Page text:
From Italy with Love: The Art of Pairing Wine with Marinara Sauce

I’m a firm believer that the right wine can make any meal better. There are few things better than a rich, flavorful marinara sauce. The acidity of the tomatoes needs an equally acidic wine to match. But what wine should you pair with marinara sauce?

That depends on your taste. Here are just a few suggestions:

It’s all about the acidity

First things first: the acidity of the tomatoes needs an equally acidic wine to match. The reason for this is that the acidity in tomatoes is caused by citric acid, which acts as a preservative and gives the marinara sauce its signature zing. This means that if your wine isn’t acidic enough, it won’t be able to balance out the acidity of your sauce.

Fresh Tomatoes

Additionally, since you’re using fresh tomatoes instead of store-bought canned ones (which contain added sugar), citrusy wines like Sauvignon Blancs and Rieslings are great options because they’ll help cut through their sweetness without adding any additional sugar themselves.

Matching Savory Dishes

If you’re cooking with more savory dishes like Chicken Parmesan or Pasta Carbonara, then you may want something lighter like Pinot Grigio or Gewürztraminer.

Either way, ensure whatever wine choices you make are dry enough so as not to affect how flavorful or sharp-flavored foods will turn out when paired together.

Cooking Considerations

The long-simmering time used to cook marinara sauce gives a deep, rich flavor that can rival Cabernet Sauvignon. You might be surprised at how much of an impact cooking time has on the final taste of your dish and not just because you can’t bear to watch a pot boil for hours on end. The longer food is cooked, the more its flavors can meld and develop into something more complex than they would otherwise be.

Cooking also affects the texture of proteins and vegetables, making them softer or crunchier depending on what you’re cooking. This change in texture depends mostly on heat levels; higher temperatures tend to make foods tough or chewy (like overcooked steak), while lower temperatures will leave them tender but still firm enough to bite into easily (like undercooked pasta).

Let’s take a look at some of the best wines with marinara sauce and why they work so well.

Sangiovese

Sangiovese is a bold red wine with lots of acidity, high tannins, and plenty of cherry flavors. It will go very well with marinara sauce. The wine has strong aromas that include violets, cherries, and plums. The alcohol content is 13% – 14%. Sangiovese pairs well with tomato-based pasta dishes such as Spaghetti Bolognese or Carbonara because they have similar flavors and textures.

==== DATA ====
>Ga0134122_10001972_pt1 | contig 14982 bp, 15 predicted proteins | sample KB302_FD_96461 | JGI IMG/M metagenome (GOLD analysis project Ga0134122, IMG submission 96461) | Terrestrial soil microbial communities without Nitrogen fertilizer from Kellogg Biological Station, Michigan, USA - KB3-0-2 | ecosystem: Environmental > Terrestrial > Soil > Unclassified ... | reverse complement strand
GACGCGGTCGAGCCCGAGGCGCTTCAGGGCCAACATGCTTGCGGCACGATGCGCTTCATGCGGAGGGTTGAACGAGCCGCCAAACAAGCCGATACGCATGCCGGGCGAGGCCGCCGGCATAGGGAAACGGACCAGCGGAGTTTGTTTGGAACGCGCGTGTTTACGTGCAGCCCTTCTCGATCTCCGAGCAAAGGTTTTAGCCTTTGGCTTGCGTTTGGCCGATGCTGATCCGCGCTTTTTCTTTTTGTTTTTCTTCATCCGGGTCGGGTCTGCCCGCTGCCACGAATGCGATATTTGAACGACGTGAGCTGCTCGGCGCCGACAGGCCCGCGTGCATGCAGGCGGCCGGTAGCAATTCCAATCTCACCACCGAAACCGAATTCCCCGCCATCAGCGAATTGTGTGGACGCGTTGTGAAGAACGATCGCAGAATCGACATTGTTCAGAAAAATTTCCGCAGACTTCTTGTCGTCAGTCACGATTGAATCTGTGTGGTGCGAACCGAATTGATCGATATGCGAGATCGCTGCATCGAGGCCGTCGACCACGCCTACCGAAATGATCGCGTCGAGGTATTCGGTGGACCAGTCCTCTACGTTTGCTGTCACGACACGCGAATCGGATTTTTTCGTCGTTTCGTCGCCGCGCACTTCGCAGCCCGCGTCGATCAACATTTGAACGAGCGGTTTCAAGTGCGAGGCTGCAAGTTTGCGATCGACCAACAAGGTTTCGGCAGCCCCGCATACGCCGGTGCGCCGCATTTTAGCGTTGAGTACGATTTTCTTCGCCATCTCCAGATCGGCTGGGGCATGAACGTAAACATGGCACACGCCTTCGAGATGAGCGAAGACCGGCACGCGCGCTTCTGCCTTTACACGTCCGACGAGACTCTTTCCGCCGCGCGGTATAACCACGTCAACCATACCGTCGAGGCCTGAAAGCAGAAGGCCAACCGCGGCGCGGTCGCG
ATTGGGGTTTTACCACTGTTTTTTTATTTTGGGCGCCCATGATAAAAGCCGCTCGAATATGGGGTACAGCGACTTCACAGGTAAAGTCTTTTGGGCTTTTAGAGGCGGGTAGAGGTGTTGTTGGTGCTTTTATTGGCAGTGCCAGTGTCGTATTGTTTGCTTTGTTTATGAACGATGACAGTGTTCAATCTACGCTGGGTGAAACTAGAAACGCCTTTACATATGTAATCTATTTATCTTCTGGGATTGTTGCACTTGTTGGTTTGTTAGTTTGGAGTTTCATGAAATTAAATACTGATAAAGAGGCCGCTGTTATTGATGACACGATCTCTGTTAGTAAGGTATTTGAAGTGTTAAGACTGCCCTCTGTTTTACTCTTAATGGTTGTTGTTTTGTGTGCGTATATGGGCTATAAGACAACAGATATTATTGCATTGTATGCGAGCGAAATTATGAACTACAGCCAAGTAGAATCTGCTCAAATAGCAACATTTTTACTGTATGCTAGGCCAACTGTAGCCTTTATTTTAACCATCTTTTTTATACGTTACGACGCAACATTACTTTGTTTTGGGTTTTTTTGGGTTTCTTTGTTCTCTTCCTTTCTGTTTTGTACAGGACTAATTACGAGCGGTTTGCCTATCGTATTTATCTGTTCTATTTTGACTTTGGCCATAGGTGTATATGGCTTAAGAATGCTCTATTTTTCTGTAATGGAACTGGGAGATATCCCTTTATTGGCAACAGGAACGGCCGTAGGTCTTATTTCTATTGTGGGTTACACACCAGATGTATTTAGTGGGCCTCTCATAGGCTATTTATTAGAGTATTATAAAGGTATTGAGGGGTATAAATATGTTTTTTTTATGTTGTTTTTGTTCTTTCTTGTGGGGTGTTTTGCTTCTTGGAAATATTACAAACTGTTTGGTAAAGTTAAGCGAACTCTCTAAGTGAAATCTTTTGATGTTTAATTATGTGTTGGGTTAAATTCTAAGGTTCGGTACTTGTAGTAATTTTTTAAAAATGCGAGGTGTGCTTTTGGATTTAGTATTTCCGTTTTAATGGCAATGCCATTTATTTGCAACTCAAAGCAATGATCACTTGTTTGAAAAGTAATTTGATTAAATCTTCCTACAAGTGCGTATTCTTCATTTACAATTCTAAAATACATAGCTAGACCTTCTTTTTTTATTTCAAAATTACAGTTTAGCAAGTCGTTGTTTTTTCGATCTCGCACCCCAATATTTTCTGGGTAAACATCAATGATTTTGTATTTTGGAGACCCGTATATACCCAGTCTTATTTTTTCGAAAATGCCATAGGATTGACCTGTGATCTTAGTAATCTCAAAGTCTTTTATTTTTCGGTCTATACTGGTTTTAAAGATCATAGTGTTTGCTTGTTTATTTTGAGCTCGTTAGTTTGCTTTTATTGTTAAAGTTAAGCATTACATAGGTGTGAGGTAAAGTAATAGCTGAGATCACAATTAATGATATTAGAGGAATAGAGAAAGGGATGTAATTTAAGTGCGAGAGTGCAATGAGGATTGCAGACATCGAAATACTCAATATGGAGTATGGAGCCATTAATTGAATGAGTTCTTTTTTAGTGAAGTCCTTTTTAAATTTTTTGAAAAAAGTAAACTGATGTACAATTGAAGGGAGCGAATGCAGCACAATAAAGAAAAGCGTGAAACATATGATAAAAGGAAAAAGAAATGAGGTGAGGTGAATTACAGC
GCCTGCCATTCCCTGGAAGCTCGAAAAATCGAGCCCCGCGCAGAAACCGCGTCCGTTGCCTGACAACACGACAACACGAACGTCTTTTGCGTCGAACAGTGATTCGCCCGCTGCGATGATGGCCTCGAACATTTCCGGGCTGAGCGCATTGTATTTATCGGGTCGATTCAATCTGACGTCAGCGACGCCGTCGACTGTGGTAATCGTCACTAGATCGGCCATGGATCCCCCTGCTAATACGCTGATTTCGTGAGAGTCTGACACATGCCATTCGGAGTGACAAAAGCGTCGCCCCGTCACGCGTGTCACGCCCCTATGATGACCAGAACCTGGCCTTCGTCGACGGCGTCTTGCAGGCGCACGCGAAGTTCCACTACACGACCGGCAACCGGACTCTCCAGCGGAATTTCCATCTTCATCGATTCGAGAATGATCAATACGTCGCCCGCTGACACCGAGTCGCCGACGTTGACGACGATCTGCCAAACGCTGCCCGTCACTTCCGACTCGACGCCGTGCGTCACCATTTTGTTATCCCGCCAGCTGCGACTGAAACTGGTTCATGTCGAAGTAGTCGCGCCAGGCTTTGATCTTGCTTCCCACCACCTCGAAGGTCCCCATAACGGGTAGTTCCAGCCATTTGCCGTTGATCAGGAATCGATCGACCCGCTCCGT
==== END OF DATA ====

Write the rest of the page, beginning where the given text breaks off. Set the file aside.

Here are some excellent examples of Sangiovese that will work with your marinara:

Chiara Condello ‘Le Lucciole’ Romagna Sangiovese Predappio Riserva

Critic tasting note: (2018 vintage) “Full-bodied and elegant, this opens with enticing, delicate scents of fragrant blue flowers, ripe plum, botanical herbs and dark spice. Smooth, structured and elegant, the savory palate delivers ripe black cherry, star anise and crushed mint framed in tightly knit, refined tannins. Fresh acidity keeps it balanced. Though it’s already enjoyable, it will offer several more years of pleasure. Drink through 2030. Kerin O’Keefe” – 93/100Wine Enthusiast

Leonetti Cellar Sangiovese (USA)

Critic tasting note: (2018 vintage) “This wine is a shift from recent vintages, initially showing aromas of nori and tar, opening to reveal dried cherry and leather. The flavors bring a lot of elegance, without as much overt acidity and tannin structure as this offering usually displays. Sean P. Sullivan” – 88/100Wine Enthusiast

Altamura Sangiovese (Napa Valley)

Critic tasting note: (2004 vintage) “Altamura has tackled this extremely difficult wine for years. They’ve settled on a style that’s soft and silky, with complex flavors of cherries, dates, plum skins, cocoa and pepper, and the weight of a Pinot Noir.” – 89/100Wine Enthusiast

Sauvignon Blanc

If you prefer to drink white wine instead of red, look for a New Zealand Sauvignon Blanc. This fresh, bright wine will bring out the best in the sauce. The acidity of the tomatoes needs an equally acidic wine to match and Sauvignon blanc will do just that.